The term Holy Grail is overused in the reefing hobby but this fish, Paracheilinus hemitaeniatus, is surely worthy of the title. Also known as the Madagascar or Half-banded Flasher Wrasse, this species only comes from Madagascar and adjacent coastal South African provinces and has only been in the hobby a small handful of times in the last ten years.
It’s so rare in fact that Reef Builders legend Jake Adams hadn’t even seen one in the flesh when he wrote about the last imports in 2017/2018, and our resident ichthyologist, KaiTheFishGuy, wrote that it was the rarest member of its genus and that just three fish were being circulated in the ornamental fish trade when he featured them for us in 2013. Now we’ve got to see one for ourselves – a single male being offered by rare fish specialist The Abyss in Manchester, England, and if you’re quick you’ll get to witness this bucket list fish in the flesh too.
Paracheilinus hemitaeniatus was described in 1977 by J. E Randall, and M.L. Harmelin-Vivien and occurs on outer reef slopes, rich in invertebrates, at depths from 25-50m. It’s been photographed in the wild by photographer Dennis King and featured in Rudie Kuiter’s iconic book Fairy and Rainbow Wrasses and their relatives, in 2002. Its identified by six longitudinal lines on its body and the filamentous lobes on the caudal fins of mature males. Females have the longitudinal lines too but are smaller and less spectacular.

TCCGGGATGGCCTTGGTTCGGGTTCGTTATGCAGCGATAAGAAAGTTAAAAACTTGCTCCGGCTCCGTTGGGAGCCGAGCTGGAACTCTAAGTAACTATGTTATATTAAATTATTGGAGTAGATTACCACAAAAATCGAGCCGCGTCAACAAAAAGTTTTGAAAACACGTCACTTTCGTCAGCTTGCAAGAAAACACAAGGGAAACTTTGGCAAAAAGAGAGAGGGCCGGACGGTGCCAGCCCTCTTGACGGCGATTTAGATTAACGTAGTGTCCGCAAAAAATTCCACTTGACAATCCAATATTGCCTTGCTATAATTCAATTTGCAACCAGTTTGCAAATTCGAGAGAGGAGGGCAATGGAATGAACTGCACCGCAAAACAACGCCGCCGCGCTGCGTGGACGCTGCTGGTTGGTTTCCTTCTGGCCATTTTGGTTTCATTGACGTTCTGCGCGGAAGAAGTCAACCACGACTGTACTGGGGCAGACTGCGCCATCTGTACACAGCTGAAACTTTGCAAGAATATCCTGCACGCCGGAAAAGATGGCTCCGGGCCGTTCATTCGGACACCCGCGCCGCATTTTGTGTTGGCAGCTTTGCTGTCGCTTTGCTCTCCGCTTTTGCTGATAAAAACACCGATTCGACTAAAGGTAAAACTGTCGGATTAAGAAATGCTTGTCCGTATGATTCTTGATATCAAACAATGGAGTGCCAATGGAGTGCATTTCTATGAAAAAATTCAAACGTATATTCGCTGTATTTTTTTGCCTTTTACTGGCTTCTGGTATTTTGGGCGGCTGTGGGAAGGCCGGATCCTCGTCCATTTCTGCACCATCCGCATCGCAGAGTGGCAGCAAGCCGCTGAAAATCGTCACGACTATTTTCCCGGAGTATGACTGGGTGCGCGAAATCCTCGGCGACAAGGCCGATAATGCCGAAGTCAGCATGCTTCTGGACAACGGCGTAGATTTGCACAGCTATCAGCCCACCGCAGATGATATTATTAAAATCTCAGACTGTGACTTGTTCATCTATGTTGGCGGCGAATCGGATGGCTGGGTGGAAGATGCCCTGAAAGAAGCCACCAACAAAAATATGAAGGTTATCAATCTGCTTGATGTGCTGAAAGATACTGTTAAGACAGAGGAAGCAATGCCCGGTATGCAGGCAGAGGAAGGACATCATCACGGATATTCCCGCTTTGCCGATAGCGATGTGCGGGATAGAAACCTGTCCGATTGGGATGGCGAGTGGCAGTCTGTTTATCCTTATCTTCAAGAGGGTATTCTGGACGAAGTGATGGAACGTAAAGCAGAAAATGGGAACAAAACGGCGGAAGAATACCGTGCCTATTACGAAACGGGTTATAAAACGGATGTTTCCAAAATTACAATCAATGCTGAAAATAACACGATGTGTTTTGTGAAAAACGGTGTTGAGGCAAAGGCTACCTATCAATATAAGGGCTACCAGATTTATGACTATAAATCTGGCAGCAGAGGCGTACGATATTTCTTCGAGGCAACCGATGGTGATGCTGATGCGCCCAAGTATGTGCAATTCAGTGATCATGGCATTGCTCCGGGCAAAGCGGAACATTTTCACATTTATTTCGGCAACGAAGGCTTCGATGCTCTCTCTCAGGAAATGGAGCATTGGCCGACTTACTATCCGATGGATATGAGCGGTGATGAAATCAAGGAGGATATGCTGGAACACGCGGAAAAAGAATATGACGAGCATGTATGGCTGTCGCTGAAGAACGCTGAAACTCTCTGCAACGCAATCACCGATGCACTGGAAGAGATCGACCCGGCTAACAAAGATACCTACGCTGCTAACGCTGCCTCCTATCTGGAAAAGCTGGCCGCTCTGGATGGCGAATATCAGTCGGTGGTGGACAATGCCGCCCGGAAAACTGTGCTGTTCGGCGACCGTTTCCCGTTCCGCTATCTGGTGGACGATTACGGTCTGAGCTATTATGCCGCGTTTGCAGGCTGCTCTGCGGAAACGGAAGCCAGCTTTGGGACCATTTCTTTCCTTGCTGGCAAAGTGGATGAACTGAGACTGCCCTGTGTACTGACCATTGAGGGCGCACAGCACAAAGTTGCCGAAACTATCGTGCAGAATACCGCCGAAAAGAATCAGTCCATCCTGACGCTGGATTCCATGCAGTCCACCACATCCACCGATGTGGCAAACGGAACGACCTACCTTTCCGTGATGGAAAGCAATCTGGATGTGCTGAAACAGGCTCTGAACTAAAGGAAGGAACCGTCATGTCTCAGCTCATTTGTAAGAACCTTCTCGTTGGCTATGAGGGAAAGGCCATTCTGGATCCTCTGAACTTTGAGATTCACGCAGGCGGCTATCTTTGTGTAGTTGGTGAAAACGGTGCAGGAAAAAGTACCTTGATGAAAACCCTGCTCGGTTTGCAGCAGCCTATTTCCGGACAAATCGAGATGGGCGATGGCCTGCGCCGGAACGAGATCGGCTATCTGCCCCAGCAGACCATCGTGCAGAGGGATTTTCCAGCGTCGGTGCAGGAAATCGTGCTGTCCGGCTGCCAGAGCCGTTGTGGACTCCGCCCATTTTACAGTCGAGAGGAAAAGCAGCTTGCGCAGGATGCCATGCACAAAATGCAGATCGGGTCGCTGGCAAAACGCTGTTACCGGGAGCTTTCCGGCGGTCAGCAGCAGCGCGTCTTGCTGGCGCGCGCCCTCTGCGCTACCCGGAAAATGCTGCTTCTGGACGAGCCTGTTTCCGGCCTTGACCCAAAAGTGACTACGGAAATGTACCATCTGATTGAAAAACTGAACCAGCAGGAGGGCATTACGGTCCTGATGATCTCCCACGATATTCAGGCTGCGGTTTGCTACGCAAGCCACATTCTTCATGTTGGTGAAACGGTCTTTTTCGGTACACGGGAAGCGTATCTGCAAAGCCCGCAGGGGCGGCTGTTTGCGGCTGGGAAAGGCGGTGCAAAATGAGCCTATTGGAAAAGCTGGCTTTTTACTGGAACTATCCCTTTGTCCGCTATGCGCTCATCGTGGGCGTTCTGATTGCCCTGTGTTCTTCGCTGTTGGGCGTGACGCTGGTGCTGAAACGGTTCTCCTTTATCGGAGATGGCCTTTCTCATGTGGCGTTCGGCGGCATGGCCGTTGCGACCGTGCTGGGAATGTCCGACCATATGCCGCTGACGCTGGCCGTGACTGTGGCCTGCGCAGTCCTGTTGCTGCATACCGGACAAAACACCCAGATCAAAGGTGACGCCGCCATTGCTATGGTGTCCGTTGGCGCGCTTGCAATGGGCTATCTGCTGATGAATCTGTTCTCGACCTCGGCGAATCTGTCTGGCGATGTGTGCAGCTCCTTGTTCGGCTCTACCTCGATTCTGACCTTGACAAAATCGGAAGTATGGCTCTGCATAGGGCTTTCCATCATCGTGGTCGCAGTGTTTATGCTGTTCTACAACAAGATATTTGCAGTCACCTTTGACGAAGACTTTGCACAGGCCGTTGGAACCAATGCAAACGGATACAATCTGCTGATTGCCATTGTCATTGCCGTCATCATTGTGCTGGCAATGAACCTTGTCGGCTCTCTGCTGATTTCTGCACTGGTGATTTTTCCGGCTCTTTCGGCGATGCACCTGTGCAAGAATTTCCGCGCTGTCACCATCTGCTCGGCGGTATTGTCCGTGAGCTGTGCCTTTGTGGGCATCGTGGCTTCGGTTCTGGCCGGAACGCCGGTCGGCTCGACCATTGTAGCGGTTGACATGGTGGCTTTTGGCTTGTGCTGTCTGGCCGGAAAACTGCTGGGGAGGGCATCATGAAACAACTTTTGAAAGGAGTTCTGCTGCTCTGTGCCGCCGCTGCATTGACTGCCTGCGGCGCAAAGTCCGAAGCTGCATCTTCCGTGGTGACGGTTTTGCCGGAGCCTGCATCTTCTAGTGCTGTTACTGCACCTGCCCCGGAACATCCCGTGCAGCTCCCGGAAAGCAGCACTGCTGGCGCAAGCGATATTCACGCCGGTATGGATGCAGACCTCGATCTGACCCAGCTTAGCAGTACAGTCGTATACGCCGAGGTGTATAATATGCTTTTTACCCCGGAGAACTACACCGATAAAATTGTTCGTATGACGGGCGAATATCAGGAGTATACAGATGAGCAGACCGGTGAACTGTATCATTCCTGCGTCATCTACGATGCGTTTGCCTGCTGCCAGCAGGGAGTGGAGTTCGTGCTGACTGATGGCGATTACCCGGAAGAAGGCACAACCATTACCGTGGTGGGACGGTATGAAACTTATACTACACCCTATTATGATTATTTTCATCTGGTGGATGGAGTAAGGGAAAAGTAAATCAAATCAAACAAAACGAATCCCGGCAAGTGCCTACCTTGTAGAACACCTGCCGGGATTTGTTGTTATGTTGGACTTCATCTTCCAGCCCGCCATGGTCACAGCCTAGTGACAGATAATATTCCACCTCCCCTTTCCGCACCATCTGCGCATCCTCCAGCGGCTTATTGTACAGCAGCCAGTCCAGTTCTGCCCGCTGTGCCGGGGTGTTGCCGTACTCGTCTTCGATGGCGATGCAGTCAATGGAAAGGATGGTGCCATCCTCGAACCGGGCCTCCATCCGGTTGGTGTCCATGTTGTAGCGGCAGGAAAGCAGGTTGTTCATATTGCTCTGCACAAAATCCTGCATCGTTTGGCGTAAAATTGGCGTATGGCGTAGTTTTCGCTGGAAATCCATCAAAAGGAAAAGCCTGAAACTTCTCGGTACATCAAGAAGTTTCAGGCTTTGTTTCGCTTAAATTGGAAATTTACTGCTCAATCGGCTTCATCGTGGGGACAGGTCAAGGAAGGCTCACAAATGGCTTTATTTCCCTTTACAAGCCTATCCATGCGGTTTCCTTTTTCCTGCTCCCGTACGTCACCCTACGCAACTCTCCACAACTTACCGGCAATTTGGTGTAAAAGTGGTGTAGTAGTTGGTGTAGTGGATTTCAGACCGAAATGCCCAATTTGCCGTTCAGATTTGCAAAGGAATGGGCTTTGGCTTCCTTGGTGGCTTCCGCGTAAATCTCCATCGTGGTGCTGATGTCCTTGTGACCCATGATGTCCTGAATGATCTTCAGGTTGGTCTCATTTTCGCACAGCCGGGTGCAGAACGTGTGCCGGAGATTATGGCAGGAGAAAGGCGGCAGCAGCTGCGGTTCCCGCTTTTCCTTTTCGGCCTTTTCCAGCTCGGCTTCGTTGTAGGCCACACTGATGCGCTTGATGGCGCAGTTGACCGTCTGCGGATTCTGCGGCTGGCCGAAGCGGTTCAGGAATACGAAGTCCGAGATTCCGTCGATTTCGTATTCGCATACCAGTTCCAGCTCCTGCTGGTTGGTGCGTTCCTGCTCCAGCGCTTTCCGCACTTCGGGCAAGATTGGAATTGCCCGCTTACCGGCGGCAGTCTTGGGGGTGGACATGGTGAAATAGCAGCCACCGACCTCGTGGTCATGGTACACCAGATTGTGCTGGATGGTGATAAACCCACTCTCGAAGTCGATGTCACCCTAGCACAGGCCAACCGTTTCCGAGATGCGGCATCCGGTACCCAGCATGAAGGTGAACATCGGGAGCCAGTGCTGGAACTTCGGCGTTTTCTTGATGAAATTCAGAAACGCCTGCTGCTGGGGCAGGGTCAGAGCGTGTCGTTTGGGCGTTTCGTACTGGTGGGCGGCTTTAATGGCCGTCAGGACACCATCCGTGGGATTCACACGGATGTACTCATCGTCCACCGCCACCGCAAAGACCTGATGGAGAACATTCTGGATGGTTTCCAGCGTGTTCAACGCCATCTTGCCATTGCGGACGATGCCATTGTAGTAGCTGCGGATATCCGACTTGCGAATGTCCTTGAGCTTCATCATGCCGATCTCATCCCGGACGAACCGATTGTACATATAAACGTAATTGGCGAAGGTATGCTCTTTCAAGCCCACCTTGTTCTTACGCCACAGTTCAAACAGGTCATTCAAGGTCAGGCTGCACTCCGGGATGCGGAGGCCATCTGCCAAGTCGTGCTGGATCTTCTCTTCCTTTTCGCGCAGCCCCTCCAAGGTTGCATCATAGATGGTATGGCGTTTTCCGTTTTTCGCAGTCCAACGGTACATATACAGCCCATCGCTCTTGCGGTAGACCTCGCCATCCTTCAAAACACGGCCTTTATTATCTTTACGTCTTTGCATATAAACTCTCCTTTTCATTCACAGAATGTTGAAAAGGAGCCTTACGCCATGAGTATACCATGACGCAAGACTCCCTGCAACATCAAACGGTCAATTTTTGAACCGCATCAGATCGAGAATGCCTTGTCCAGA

We saw a mature male being held in a fisherman’s hands recently and it was about 6” long. The Abyss’ fish was 3-4” in length, feeding well, and probably a better size to acclimate to captivity while also providing years of viewing pleasure to come. Like all flashers, when the male Holy Grail Flasher Wrasse turns off his color and goes timid you could mistake him for other members of the genus, but when he does display it is nothing short of magnificent.
Five years ago, pre-covid pricing was around $1000 when offered in America. We thought this dream fish very reasonably priced, therefore, at £480/$590. We just need to see a Mauritian Paracheilinus piscilineatus in the flesh now, and we’re done!